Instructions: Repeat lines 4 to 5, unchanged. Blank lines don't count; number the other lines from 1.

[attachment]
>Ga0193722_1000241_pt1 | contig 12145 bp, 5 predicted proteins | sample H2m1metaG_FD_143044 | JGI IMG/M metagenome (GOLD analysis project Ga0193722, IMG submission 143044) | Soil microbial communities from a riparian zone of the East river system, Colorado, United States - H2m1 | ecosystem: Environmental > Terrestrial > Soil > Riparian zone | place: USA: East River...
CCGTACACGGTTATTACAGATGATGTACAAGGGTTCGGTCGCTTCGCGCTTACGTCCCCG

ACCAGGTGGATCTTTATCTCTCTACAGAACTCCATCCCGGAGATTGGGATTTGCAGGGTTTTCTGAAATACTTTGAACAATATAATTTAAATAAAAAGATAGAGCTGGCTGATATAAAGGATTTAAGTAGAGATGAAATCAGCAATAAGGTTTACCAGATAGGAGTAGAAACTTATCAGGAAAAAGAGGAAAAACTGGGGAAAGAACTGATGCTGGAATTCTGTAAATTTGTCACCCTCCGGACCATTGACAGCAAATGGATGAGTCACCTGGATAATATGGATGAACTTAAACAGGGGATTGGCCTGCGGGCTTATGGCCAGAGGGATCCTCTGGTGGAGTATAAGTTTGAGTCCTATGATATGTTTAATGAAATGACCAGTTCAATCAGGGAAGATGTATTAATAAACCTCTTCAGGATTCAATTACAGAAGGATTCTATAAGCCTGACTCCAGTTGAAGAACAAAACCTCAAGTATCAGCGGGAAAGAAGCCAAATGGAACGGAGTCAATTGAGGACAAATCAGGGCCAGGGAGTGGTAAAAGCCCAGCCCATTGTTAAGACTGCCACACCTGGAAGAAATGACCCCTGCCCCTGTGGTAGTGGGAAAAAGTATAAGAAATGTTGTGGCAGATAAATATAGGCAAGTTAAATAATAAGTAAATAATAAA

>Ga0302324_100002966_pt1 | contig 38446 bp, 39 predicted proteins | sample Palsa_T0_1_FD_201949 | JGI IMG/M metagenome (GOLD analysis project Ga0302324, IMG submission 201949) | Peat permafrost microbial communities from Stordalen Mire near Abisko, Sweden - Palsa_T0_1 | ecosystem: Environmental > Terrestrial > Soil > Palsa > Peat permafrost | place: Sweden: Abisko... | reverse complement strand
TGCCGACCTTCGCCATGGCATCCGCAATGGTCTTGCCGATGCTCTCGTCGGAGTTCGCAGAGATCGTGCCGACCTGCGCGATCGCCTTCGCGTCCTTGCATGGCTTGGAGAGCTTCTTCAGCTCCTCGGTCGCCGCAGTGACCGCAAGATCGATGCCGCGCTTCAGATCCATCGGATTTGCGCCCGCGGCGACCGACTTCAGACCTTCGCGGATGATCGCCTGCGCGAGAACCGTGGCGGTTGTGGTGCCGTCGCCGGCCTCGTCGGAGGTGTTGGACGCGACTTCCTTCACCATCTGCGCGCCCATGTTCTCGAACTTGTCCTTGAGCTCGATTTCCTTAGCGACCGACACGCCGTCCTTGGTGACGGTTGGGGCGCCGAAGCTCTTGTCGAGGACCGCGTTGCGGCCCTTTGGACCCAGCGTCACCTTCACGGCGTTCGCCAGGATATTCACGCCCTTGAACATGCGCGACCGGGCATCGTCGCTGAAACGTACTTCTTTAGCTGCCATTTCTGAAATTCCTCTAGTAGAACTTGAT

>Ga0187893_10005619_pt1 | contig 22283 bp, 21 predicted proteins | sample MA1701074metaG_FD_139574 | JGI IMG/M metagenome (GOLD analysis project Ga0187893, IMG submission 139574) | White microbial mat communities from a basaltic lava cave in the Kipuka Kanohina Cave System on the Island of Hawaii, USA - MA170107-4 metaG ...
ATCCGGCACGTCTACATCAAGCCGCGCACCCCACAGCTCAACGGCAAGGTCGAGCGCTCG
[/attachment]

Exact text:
>Ga0302324_100002966_pt1 | contig 38446 bp, 39 predicted proteins | sample Palsa_T0_1_FD_201949 | JGI IMG/M metagenome (GOLD analysis project Ga0302324, IMG submission 201949) | Peat permafrost microbial communities from Stordalen Mire near Abisko, Sweden - Palsa_T0_1 | ecosystem: Environmental > Terrestrial > Soil > Palsa > Peat permafrost | place: Sweden: Abisko... | reverse complement strand
TGCCGACCTTCGCCATGGCATCCGCAATGGTCTTGCCGATGCTCTCGTCGGAGTTCGCAGAGATCGTGCCGACCTGCGCGATCGCCTTCGCGTCCTTGCATGGCTTGGAGAGCTTCTTCAGCTCCTCGGTCGCCGCAGTGACCGCAAGATCGATGCCGCGCTTCAGATCCATCGGATTTGCGCCCGCGGCGACCGACTTCAGACCTTCGCGGATGATCGCCTGCGCGAGAACCGTGGCGGTTGTGGTGCCGTCGCCGGCCTCGTCGGAGGTGTTGGACGCGACTTCCTTCACCATCTGCGCGCCCATGTTCTCGAACTTGTCCTTGAGCTCGATTTCCTTAGCGACCGACACGCCGTCCTTGGTGACGGTTGGGGCGCCGAAGCTCTTGTCGAGGACCGCGTTGCGGCCCTTTGGACCCAGCGTCACCTTCACGGCGTTCGCCAGGATATTCACGCCCTTGAACATGCGCGACCGGGCATCGTCGCTGAAACGTACTTCTTTAGCTGCCATTTCTGAAATTCCTCTAGTAGAACTTGAT